It has been observed that past researchers have undergone various modifications for improving FMECA to overcome these drawbacks for different processing units. Sahoo et al. [1] show that failure modes, effects, and critique analysis (FMECA) is an integral part of the technical design of maintenance and it represents a strong tool to evaluate and improve system reliability and therefore reduces costs associated with maintenance that is used in a wide range of industry. Some researchers [25] incorporated a new factor called operating conditions in the field of power plant. Anish et al. [5] presented a multifactor decision-making approach for prioritizing failure modes for paper industry as an alternative using TOPSIS. Braglia et al. [6, 7] presented fuzzy TOPSIS and Xu et al. [8] presented fussy assessment based FMEA for engine system. Gargama and Chaturvedi [9] introduced fuzzy RPN applying level sets where the three risk factors are expressed into fuzzy linguistic variables. Adhikary et al. [10] presented multicriteria FMECA for coal-fired thermal power station using COPRAS-G method. Zhang [11] presented integration of both subjective weights and objective weights to avoid failure modes from being underestimated or overestimated based on fuzzy TOPSIS to get the closeness coefficient for each failure mode. Chanamool and Naenna [12] highlight the importance of fuzzy FMEA for prioritization and assessment of failures that likely occur in the working process of an emergency department of hospitals. Liu et al. [13] presented a novel approach for FMEA based on combination weighting and fuzzy VIKOR method where integration of fuzzy analytic hierarchy process (AHP) and entropy method is applied for risk factor weighting in this proposed approach to deal with the uncertainty and vagueness from humans’ subjective perception and experience in risk evaluation process.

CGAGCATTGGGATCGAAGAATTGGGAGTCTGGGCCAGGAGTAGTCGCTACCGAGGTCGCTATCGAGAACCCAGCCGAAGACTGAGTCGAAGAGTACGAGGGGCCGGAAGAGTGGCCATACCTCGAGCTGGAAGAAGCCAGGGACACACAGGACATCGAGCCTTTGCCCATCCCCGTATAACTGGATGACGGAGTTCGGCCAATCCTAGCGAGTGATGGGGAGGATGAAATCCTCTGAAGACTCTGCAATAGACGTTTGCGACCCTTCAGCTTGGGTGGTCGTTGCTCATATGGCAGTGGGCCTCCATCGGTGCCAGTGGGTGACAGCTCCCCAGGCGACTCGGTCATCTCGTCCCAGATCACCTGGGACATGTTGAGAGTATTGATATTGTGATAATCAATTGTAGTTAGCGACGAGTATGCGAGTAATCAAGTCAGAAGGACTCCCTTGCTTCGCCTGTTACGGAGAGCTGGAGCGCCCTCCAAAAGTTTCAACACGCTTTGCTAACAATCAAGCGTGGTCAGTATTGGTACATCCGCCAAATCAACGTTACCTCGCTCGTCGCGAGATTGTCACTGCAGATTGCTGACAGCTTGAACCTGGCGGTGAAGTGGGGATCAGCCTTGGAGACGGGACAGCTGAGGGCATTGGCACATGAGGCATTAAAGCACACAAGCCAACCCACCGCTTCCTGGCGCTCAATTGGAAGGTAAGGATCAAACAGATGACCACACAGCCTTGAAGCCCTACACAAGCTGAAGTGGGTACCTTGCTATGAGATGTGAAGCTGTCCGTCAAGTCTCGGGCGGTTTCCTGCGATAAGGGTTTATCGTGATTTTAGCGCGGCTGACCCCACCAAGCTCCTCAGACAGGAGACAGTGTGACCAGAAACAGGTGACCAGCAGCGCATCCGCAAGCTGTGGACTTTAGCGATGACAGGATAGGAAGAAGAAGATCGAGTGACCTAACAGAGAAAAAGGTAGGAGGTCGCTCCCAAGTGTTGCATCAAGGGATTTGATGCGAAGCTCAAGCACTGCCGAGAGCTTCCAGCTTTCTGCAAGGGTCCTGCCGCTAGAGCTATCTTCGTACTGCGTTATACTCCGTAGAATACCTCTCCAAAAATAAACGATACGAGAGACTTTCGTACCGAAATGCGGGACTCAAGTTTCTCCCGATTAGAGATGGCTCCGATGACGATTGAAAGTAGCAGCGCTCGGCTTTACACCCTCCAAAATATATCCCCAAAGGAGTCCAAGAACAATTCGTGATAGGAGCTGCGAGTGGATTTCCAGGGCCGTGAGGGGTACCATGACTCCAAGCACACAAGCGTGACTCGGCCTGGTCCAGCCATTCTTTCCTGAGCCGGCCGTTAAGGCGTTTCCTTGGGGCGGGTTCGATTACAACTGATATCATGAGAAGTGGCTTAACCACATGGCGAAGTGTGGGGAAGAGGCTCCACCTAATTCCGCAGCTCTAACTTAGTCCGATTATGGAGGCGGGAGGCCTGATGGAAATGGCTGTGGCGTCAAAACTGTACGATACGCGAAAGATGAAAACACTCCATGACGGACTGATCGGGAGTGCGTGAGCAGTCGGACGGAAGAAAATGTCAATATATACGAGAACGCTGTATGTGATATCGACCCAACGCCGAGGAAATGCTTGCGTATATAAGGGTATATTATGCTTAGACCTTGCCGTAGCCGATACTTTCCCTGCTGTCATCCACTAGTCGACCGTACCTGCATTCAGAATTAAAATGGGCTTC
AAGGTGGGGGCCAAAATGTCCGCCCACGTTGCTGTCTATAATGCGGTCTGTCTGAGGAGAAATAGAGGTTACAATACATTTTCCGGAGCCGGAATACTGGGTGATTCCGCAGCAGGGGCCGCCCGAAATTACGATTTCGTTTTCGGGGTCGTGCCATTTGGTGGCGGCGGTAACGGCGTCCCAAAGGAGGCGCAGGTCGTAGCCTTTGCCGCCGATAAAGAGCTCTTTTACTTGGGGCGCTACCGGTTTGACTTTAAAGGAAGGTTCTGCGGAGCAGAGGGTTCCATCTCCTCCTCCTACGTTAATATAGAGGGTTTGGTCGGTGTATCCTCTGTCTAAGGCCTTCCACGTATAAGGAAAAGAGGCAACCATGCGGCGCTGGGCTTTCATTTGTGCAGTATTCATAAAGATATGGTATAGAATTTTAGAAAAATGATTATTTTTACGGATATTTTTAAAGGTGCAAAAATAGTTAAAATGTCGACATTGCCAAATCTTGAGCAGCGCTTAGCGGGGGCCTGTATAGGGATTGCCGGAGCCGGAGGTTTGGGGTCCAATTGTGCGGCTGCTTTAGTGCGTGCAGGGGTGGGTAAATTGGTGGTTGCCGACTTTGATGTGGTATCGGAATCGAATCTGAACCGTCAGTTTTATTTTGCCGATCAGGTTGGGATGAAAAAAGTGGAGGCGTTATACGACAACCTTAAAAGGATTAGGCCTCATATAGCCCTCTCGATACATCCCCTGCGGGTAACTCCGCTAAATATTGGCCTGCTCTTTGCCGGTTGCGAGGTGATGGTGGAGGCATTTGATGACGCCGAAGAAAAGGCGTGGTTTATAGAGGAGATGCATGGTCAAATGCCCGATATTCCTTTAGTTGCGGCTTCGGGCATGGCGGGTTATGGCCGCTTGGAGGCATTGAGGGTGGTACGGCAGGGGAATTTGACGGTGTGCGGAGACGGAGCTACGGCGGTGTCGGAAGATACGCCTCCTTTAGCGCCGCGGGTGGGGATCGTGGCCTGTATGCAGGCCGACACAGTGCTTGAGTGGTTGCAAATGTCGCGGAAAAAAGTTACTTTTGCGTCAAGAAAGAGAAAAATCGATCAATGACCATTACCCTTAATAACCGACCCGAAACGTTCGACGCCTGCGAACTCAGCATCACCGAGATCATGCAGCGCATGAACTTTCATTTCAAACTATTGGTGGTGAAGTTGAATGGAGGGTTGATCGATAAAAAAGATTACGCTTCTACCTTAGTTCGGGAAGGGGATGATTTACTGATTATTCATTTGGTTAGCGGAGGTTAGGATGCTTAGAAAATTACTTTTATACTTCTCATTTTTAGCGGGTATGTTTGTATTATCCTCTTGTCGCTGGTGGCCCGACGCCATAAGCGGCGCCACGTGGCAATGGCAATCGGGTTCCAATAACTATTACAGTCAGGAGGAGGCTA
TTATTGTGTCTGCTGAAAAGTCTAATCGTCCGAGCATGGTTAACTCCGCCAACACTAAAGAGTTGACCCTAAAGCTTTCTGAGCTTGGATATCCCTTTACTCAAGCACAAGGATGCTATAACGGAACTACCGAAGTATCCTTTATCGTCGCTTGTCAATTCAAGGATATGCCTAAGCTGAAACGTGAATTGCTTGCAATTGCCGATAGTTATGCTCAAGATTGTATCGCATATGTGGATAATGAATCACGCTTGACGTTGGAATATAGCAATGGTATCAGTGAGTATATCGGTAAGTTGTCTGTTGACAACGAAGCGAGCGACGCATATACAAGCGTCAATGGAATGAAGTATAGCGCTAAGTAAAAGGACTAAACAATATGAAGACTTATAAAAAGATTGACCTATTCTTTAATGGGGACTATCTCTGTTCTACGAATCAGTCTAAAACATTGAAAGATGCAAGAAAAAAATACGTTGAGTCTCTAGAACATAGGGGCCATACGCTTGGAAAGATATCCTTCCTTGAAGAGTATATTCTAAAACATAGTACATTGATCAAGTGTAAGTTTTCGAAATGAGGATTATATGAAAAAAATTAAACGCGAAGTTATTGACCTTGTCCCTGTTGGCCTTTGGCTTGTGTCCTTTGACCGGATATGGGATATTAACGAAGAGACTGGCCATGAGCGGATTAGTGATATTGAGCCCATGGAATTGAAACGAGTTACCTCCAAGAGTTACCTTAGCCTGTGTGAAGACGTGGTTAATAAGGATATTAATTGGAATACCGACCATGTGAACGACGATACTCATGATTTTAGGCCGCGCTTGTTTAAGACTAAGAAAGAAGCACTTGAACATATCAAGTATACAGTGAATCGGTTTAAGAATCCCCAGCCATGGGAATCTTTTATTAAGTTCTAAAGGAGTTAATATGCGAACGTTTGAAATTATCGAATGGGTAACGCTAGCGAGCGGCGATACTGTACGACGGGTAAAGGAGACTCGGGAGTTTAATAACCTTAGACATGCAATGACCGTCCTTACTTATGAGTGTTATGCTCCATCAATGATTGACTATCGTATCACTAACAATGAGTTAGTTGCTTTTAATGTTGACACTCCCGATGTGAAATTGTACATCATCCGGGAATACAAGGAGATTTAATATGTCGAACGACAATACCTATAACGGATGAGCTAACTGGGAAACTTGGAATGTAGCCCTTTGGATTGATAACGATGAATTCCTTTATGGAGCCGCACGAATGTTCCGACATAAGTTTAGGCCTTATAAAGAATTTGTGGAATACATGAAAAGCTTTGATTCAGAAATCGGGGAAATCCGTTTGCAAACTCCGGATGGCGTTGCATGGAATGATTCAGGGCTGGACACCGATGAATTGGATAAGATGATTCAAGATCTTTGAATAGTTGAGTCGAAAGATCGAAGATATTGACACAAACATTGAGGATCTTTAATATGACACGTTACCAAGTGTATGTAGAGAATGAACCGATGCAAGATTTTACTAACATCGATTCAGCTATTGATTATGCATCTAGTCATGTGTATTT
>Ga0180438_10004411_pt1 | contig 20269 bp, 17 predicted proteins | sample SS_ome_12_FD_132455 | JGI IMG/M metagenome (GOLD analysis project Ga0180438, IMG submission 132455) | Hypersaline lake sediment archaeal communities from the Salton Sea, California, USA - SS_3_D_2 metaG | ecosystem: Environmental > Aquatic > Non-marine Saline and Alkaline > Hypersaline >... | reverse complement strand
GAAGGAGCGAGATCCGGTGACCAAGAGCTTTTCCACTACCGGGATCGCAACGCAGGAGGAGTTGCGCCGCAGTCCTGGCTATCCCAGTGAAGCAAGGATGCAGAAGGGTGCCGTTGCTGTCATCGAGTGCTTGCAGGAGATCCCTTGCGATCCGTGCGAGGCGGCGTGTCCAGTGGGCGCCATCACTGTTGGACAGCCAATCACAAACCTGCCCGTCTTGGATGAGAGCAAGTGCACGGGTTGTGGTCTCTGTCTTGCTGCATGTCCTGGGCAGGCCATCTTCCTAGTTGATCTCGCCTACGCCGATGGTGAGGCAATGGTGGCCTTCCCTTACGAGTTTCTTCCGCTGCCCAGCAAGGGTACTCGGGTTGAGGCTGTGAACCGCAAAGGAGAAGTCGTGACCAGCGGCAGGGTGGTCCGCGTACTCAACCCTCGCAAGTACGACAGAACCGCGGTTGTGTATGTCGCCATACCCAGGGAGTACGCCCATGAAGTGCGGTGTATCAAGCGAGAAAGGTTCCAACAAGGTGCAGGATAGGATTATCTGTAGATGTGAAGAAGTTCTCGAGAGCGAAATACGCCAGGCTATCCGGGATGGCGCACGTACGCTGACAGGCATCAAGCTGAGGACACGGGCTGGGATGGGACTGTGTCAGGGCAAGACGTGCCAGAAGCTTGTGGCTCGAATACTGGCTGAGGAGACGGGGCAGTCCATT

It has been observed that previous researchers did not consider COPRAS-G based multicriteria decision-making approach to process industries like aluminium wire rolling mill. In this paper COPRAS-G, a multicriteria decision-making tool, is applied to model FMECA in lieu of the traditional multiplication rule of the criticality factors.

2. COPRAS-G Methodology

The concept of grey number was basically derived from grey theory, which deals with the decisions of uncertainty experienced in real-world environment [1419]. The grey number is having upper and/or lower limits whose exact value is unknown but the interval within which the value falls is known [1517]. Hwang and Yoon, 1981 [20], highlight importance of multicriteria decision-making (MCDM) where multiple and conflicting criteria are under consideration in different areas like personal, public, academic, or business contents.